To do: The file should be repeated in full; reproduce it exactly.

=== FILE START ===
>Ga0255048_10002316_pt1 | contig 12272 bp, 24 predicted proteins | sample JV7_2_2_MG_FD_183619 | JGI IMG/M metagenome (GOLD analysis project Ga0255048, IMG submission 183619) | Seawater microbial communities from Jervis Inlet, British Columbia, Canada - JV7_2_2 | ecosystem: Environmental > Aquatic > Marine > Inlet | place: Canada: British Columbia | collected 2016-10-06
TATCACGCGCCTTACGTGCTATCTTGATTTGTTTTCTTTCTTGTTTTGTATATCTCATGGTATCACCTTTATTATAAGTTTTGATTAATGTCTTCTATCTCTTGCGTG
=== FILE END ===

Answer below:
>Ga0255048_10002316_pt1 | contig 12272 bp, 24 predicted proteins | sample JV7_2_2_MG_FD_183619 | JGI IMG/M metagenome (GOLD analysis project Ga0255048, IMG submission 183619) | Seawater microbial communities from Jervis Inlet, British Columbia, Canada - JV7_2_2 | ecosystem: Environmental > Aquatic > Marine > Inlet | place: Canada: British Columbia | collected 2016-10-06
TATCACGCGCCTTACGTGCTATCTTGATTTGTTTTCTTTCTTGTTTTGTATATCTCATGGTATCACCTTTATTATAAGTTTTGATTAATGTCTTCTATCTCTTGCGTG